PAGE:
Is your child a poor test taker? 3 ways to improve scores


Question: My child studies for a test, and seems to know the material, but consistently tests poorly. This happens in chapter tests, and especially in end of year achievement tests. What can I do?

Answer: This is truly a puzzling scenario for the parent, and a frustrating one for the child or teen. When I worked with those bright, hard-working kids and teens who consistently tested poorly, I employed a “Testing Success Program” that anyone can do at home. It is highly effective, and so easy to do. This program will train the child or teen to use both sides of his/her brain. Most test prep courses use the left brain (auditory memory with repetition) for preparation. This method didn’t work for my bright, creative, but more right brained students. I taught them how to store memory in the right side of their brain. They always improved on their tests … and many times by leaps!

There were three parts to this program: Right Brain Study Skills, Test Preparation, and Testing Day Strategies.

1. Right Brain Study Skill

College Students

This is a totally different way of studying. The story of Edward Hughes is told in the book, Use Both Sides of Your Brain by Tony Buzan. Edward was a seventeen-year-old high school student who decided in his senior year that he wanted to attend Cambridge University. He went to his teachers for a reference letter so he could sit for the entrance exams. Teacher after teacher refused to give him the reference letter because he was a “B/C” student. They said that the students they referred were all “A” students.

Undaunted, Edward decided to pay for his own entrance exams. Before the exams, he knew that he needed to study, but in a different way this time, if he was going to have success. He gathered his notes from his History, Economics, Geography, and other classes, and made “Picture Notes” instead of writing out the usual linear notes. Using this method he had tremendous success. He was accepted into Cambridge University. His scores were:


He graduated in three years, played in three sports, and was a leader in two school clubs. He said he completed all his homework in half the time as his peers, using these unique Right Brain (Picture) study methods. He said, “I learned how to use my whole brain.”

Another example of a college student using this unique method for studying is Nicole Gates. Nicole is presently a junior in college, studying Psychology. She said that her most difficult subject was Physiological Psychology. She made the same kind of Picture Notes that Edward Hughes did. She said that not only did she pass all her tests easily in this hard course, but all her roommates also wanted to learn how to take notes her way.1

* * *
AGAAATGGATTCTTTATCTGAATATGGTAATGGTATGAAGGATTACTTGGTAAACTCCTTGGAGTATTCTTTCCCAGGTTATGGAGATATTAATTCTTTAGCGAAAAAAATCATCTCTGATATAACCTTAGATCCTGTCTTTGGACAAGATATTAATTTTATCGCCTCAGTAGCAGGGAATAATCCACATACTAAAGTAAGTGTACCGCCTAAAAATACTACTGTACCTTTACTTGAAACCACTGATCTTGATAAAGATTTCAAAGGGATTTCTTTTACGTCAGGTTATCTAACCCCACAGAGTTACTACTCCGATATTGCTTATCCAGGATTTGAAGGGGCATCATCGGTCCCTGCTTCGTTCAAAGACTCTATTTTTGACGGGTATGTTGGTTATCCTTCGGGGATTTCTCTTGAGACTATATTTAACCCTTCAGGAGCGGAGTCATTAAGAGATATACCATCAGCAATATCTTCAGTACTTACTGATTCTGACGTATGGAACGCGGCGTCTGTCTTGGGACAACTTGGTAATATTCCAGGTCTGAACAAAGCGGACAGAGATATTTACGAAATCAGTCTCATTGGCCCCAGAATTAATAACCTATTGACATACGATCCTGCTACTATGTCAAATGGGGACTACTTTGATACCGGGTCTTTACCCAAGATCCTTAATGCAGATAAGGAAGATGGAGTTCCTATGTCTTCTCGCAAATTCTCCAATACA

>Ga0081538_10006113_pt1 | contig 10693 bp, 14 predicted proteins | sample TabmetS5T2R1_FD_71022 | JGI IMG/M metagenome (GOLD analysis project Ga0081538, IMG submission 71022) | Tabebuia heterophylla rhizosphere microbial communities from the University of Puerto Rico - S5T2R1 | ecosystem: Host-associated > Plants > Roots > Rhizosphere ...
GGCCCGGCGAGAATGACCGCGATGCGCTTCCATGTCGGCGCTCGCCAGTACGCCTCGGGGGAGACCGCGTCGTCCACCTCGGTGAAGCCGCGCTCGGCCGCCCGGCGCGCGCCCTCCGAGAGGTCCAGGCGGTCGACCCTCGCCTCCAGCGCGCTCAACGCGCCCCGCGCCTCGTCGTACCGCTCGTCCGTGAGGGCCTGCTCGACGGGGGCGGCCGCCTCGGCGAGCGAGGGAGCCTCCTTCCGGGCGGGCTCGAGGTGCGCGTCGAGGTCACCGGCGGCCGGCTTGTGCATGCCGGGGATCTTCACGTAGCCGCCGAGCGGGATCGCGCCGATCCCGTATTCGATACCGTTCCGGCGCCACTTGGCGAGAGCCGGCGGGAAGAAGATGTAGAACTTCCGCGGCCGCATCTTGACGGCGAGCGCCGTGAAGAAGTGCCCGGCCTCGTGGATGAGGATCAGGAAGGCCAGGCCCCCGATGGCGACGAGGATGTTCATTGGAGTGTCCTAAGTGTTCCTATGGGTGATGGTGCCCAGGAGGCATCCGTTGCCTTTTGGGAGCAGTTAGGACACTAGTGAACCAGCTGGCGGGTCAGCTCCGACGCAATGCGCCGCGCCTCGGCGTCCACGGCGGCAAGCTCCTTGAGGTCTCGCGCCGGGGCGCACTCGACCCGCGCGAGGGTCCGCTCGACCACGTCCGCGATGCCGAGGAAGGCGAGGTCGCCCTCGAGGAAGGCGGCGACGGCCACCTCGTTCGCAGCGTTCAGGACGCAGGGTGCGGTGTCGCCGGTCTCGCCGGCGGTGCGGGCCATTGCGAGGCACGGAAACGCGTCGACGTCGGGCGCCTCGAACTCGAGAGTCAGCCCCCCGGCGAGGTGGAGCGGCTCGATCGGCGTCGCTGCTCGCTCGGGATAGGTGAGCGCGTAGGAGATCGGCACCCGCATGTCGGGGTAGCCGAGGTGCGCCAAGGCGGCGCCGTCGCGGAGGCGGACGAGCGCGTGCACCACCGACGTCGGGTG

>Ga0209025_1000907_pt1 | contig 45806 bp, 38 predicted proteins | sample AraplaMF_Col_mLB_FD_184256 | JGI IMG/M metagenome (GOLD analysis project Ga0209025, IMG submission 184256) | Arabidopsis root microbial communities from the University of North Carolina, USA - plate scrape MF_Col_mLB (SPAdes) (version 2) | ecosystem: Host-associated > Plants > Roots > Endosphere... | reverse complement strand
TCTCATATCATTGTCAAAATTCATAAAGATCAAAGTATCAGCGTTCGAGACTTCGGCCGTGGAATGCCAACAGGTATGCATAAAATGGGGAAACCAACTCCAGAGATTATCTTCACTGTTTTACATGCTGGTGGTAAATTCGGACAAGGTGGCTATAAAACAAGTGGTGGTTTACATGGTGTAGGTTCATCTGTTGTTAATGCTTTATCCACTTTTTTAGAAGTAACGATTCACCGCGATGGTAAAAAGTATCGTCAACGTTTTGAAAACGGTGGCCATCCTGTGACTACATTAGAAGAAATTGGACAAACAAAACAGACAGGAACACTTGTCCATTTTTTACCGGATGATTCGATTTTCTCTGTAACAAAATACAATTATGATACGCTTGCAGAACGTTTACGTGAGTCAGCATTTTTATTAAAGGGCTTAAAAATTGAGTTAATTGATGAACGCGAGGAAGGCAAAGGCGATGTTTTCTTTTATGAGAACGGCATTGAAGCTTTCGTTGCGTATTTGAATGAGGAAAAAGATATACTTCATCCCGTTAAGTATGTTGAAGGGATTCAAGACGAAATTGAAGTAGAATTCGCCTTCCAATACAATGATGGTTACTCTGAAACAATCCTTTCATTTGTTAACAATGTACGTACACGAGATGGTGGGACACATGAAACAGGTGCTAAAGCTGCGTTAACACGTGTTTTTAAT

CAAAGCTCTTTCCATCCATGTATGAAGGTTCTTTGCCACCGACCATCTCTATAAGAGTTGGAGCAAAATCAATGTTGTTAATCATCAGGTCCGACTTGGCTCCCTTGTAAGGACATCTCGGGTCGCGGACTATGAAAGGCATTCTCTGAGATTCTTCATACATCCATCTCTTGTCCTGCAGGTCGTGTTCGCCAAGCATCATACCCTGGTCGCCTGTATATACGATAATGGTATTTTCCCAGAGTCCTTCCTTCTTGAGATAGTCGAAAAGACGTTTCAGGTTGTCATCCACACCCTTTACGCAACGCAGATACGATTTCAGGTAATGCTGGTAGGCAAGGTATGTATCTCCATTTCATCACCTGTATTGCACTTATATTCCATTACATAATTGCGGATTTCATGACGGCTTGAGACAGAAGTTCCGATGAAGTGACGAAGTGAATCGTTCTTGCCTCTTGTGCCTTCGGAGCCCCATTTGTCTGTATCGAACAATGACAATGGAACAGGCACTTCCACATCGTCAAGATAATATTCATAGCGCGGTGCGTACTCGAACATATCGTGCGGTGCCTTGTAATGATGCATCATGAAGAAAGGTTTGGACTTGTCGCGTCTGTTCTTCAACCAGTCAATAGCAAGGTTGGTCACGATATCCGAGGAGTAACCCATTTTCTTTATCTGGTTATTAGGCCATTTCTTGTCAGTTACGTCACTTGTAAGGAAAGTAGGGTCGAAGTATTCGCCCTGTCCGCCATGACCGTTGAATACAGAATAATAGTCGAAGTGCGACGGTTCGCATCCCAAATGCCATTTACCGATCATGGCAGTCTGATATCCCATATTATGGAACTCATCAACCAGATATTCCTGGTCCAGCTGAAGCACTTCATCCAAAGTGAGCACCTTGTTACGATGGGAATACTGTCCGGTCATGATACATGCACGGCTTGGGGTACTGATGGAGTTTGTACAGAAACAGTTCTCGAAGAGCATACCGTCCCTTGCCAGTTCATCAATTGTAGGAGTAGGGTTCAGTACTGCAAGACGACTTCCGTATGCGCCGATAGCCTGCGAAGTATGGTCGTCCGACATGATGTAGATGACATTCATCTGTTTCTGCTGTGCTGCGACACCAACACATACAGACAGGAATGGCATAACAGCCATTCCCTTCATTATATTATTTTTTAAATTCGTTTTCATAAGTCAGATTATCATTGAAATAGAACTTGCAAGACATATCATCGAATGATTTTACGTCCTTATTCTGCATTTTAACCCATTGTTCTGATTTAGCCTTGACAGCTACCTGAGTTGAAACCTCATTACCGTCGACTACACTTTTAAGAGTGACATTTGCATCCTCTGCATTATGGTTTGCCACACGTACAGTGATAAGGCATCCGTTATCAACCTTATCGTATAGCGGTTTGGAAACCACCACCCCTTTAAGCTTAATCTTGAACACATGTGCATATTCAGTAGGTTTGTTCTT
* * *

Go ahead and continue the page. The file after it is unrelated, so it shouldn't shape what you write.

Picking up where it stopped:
Middle School Students

When I taught Twice Exceptional (“Gifted with a Glitch”) middle schoolers in my Resource Room, their teachers told me that they could never pass their Social Studies tests even though they studied the material. To help them with this, I set up a class to teach them Right Brain Study Skills using their Social Studies lessons as the content. Since I had a group of them, I used my overhead projector. As we read the chapter together, we stopped at intervals and talked about what we had just learned. Then I drew sketches (mostly stick figures) about the material we wanted to remember. For example, when we were studying the Fertile Crescent and the Phoenician trade, I drew a picture of a crescent moon with fertile written on it. For the trade I drew the boats, etc. It was a fun and interesting way to learn the material and digest it.

Each day we would add the pertinent notes in picture form to our transparencies, being sure to use colored markers since pictures, color, story and emotion engage the right brain where our long term memory is stored. By the end of the chapter, we generally were at the end of the transparency. Then we took a “mental picture” of the whole transparency. When the test came, they could easily pull up the pictures in which we had imbedded the data that needed to be memorized. This imbedding of picture and data is the key to effortless retrieval of information.

Eventually, by training their photographic memory using this studying process, many of them were even able to take a picture of an entire page in their book, and retrieve the facts when they needed them.2

2. Test Preparation

Does your child really need the accommodation of more testing time, or does he or she just need to learn how to take a test?